A recent survey by Tata Consulting Services indicates that Internet of Things investments are predominately made by very large enterprises. But earlier this year, the 2015 Brother Small Business Survey found that a third of small businesses surveyed would like to deploy technology to take advantage of IoT.
Does that mean that companies in the mid-to-large tier are going to be left sitting on the sidelines? Count Kevin Rusin among those who think IoT provides smaller businesses with the opportunity to compete with Fortune 500 giants.
As CFO of two separate but related companies, he’s pursuing IoT in both consumer and business markets. One, McKinley Equipment Corp., distributes and services material handling, industrial lift, commercial door and loading dock equipment in California, Nevada and Arizona. The other, McKinley Elevator Corp., does the same for residential home elevators and accessibility products for commercial and residential applications.
“The barriers have come down between the small guy and the big guy,” Rusin says. “I can compete at a GE level; at any level I want to if I push the technology. Everybody is playing on the same playing field.”
From shipping ports to retailer’s loading docks, he says, “Every product that you buy has gone over or under a product that we can sell, install or service.”
His journey to IoT began with a simple customer service issue. A few years back, the elevator company had installed residential elevators for several movie stars. “One very well known customer’s elevator was not working one day and I saw by chance his service ticket going through the system. I said to myself ‘why is this elevator not working and how do we keep this up and running for him while he’s away.’”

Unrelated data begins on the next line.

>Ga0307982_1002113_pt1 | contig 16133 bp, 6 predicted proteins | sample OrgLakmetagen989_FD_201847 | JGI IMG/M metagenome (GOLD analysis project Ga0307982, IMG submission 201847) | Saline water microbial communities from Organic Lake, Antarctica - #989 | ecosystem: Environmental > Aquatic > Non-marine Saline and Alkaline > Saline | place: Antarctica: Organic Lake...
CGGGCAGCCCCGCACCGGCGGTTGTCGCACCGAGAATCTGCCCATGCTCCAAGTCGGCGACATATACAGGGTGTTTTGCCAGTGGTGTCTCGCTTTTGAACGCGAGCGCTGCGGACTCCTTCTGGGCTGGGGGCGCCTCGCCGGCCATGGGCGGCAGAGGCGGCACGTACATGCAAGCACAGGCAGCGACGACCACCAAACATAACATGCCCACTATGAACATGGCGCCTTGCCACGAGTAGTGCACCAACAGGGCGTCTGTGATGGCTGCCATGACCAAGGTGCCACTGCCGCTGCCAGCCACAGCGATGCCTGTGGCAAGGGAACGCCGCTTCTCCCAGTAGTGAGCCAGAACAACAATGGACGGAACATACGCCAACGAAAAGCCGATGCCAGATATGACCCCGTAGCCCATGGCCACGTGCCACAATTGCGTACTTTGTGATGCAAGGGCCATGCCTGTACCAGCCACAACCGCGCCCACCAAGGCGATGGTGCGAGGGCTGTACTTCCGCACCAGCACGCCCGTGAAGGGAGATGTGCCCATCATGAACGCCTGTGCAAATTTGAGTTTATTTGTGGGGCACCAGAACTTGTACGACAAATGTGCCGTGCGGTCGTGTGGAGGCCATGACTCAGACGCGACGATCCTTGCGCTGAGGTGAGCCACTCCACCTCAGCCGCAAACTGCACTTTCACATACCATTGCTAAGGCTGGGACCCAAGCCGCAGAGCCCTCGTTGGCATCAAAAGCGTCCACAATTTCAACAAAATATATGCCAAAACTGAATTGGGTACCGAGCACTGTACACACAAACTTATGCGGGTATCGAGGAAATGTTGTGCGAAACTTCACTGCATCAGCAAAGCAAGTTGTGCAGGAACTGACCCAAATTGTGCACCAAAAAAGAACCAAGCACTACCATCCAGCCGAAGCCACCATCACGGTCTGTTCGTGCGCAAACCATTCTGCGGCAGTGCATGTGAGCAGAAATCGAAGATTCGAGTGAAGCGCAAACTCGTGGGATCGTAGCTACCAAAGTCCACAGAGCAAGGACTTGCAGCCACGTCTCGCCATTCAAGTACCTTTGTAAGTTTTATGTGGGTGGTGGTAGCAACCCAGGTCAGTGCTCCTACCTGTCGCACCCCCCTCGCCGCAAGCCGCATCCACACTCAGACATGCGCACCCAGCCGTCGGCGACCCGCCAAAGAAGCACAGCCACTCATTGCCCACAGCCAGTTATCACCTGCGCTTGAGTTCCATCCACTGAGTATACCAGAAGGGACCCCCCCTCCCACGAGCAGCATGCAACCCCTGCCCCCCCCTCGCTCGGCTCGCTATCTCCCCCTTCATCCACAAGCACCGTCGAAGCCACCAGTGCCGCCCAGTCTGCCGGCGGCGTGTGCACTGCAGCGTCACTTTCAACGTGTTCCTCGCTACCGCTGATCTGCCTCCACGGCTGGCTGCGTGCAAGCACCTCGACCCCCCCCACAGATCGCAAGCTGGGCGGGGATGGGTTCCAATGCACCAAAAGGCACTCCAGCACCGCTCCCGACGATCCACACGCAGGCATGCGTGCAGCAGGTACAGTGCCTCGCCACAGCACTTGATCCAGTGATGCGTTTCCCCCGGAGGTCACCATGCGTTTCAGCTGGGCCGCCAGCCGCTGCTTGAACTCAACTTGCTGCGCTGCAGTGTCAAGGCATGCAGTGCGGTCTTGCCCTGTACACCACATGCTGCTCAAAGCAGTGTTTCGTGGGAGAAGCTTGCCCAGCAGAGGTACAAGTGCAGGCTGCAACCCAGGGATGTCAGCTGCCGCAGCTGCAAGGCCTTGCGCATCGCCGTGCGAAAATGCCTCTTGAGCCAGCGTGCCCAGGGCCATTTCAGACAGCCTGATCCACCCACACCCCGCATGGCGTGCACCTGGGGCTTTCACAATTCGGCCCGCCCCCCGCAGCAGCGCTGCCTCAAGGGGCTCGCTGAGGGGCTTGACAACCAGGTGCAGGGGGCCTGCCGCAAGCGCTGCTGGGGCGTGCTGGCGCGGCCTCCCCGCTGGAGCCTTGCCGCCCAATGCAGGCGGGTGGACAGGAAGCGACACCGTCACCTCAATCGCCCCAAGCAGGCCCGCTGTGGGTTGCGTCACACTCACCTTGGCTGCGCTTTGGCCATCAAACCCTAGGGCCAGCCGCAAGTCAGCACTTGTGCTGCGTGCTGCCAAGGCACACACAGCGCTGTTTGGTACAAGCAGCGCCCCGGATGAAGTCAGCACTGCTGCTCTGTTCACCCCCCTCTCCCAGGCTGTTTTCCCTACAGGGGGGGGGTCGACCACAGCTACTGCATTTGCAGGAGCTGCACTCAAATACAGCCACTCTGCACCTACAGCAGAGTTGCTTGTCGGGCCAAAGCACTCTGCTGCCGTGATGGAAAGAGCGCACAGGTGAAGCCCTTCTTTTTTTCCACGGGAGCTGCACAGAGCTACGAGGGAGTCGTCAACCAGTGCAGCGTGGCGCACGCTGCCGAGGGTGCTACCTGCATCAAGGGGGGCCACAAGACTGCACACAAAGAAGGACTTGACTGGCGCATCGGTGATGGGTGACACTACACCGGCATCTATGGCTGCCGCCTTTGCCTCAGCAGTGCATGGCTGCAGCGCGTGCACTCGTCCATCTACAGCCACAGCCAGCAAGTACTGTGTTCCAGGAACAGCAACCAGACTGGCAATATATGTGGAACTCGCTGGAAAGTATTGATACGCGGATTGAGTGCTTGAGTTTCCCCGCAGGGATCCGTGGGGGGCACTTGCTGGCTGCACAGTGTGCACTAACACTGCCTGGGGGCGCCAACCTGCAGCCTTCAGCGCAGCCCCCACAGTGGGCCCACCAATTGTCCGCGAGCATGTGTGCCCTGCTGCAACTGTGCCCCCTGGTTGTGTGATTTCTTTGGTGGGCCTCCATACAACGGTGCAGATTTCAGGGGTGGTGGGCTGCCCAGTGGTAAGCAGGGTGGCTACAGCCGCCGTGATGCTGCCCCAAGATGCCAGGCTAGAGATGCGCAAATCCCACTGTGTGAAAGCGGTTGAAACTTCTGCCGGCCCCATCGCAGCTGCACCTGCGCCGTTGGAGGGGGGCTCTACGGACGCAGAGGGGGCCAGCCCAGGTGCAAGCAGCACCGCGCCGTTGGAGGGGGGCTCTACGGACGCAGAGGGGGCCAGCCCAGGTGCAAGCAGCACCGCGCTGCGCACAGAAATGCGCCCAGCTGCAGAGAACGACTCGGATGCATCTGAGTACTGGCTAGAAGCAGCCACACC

That led to his investigation of how to get products — many of which sit idle for long periods until they are needed — to report “when they are sick.” He found two rocket scientists and set them to work building hardware and software. “It’s been a two-plus year journey for McKinley, and it hasn’t been an easy one and hasn’t been inexpensive.”
After one very large customer asked for a full-scale rollout, Rusin realized he needed help. He’d been feeding data from McKinley’s beta-testing projects into the mobile field service management application from ServiceMax, which has partnered to combine its capabilities with PTC, Inc.’s ThingWorx IoT platform. “Now we can go back and say this is how we’re going to roll this out,” Rusin says.
He envisions IoT applications ranging from remotely power-cycling stair lifts in schools, to helping combat retail "shrinkage" by alerting store managers about open loading bays, to predicting likely breakdowns in supply chain distribution systems. With IoT, says Rusin, smaller companies can provide a level of service previously only expected of very large companies.
He’s not concerned about stories over IoT security concerns because much of his efforts will involve simply connecting data from “dumb” sensors and the remainder will utilize its own “smart” devices that will never be connected to customer networks and incorporate controls to ensure safe descents.
If the McKinley companies can be so gung-ho about IoT, why might others be holding back? Rusin offers a possible reason: “You can put a sensor on any product out there, but the real intellectual property comes from understanding what it’s telling you. You don’t just flip a switch and buy number-two sensors at an electronics store. The big buzz came up last year and quickly died out because businesses saw the amount of work involved.”
Kevin Rusin is Chief Financial Officer at McKinley Equipment Corporation where he leads all financial growth and operations. With nearly 25 years of experience managing business processes and strategic partnerships, Kevin is an industry veteran, playing a key role in transforming McKinley's field service department. Kevin holds a Master of Business Administration from University of Southern California, and a Bachelor of Science from California State Polytechnic University, Pomona.